NEW YORK (
) -- Next week, it's planes, trains and automobiles for millions of Americans looking to get home for the holidays.
The Thanksgiving season will see about 25 million Americans take to the not-so-friendly skies, with 37% of those travelers heading out Wednesday, according to
data from Airline for America
, a Washington, D.C., trade association.
There is a bright spot on that front, if not for the total 43.4 million Americans traveling more than 50 miles for Thanksgiving,
"The good news for customers is that air travel costs less in real dollars today than in 2000, and airlines are delivering strong on-time and baggage performance," says John Heimlich, chief economist with the industry trade group. "More seats are returning to the marketplace to accommodate growing demand as carriers are increasing the number of available seats by 2%."
Taking flight during Thanksgiving week may still be more root canal than
. Big crowds, delayed flights, unpredictable weather and the big guy next to you snoring all the way from Kansas City to Key West are all potential headaches for travelers.
"Travel stress can put a damper on the holidays -- which is a shame when so much of it is avoidable," said Mike Benjamin, chief executive at
, a Boston day-of-travel data provider. "Travelers can get out ahead of packed airports, crowded overhead bins and changing departure times with a little preparation and the right information in their hands."
To ease the travel blues, FlightView offers a few holiday travel tips for beleaguered fliers:
Opt for a backpack on board.
Too many air travelers take bigger, bulkier bags aboard busy flights, virtually guaranteeing an unpleasant flight if you can't fit the bag in an overhead compartment. Instead, check bigger bags and bring a simple backpack with you for any necessities you'll need on the flight.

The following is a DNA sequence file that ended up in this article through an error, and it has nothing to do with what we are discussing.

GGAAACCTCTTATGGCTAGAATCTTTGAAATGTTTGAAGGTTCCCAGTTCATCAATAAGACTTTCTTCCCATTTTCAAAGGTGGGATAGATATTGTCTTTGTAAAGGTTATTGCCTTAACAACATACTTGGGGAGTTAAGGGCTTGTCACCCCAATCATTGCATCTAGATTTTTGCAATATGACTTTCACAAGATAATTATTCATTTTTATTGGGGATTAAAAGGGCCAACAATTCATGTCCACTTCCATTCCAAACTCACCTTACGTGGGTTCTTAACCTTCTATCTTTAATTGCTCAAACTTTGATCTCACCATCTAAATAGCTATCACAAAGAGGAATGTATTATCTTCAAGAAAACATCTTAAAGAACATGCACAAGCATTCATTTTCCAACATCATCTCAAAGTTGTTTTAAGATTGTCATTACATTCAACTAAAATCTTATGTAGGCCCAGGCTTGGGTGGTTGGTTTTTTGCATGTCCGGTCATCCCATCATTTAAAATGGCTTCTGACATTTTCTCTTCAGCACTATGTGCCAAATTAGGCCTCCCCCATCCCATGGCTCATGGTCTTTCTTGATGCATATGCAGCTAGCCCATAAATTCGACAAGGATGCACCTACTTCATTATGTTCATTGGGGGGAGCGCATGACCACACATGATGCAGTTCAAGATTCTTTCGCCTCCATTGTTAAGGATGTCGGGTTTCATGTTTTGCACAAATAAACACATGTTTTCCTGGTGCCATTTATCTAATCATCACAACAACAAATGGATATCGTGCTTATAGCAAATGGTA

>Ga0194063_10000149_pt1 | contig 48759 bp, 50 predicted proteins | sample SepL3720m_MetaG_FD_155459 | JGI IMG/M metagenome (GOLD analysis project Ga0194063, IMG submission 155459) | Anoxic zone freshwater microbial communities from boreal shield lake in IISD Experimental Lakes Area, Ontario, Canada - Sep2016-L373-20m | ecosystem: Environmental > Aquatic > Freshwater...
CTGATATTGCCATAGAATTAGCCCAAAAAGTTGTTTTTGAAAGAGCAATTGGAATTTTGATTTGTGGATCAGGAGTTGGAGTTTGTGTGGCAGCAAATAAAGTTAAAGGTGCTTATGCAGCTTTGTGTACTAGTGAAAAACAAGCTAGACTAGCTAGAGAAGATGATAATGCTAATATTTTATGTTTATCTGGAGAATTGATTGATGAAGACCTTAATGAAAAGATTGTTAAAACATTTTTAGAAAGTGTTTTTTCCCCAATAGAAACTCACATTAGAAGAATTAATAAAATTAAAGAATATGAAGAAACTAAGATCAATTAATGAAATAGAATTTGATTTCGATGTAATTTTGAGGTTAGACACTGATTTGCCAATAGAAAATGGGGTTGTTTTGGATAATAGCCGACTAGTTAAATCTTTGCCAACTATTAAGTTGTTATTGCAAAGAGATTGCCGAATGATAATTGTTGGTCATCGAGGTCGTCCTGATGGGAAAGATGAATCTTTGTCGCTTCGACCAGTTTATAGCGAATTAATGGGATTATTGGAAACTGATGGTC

stay on top of flight information.
Most airlines offer texts, tweets and emails updating you on your flight timeline (FlightView offers a flight tracking app as well). For sudden changes in flight times, cancellations, delays, gate information or baggage claim announcement, plug in to those messages before you head to the airport.
Go for "pre-check."
Do you want "expedited screening benefits" at airports during the holidays? Pay $85 and sign up for the Transportation Security Administration's
to move right through crowded airport screening lines.
Want Wi-Fi? Check first.
More airlines are offering
in-flight Wi-Fi for smartphone tablet and laptop computer users -- but not all airlines. Call ahead or check your airline's website to see your options so you can bring a magazine or a book with you if need be.
Make a quick checklist.
FlightView advises a host of last-minute travels tips, including: checking in the night before your flight to avoid another line; wearing security-friendly attire by avoiding belts, layered clothing and packed pockets; and bookmarking your airport's mobile website for updates on plan-altering announcements such as closed roads or full parking lots.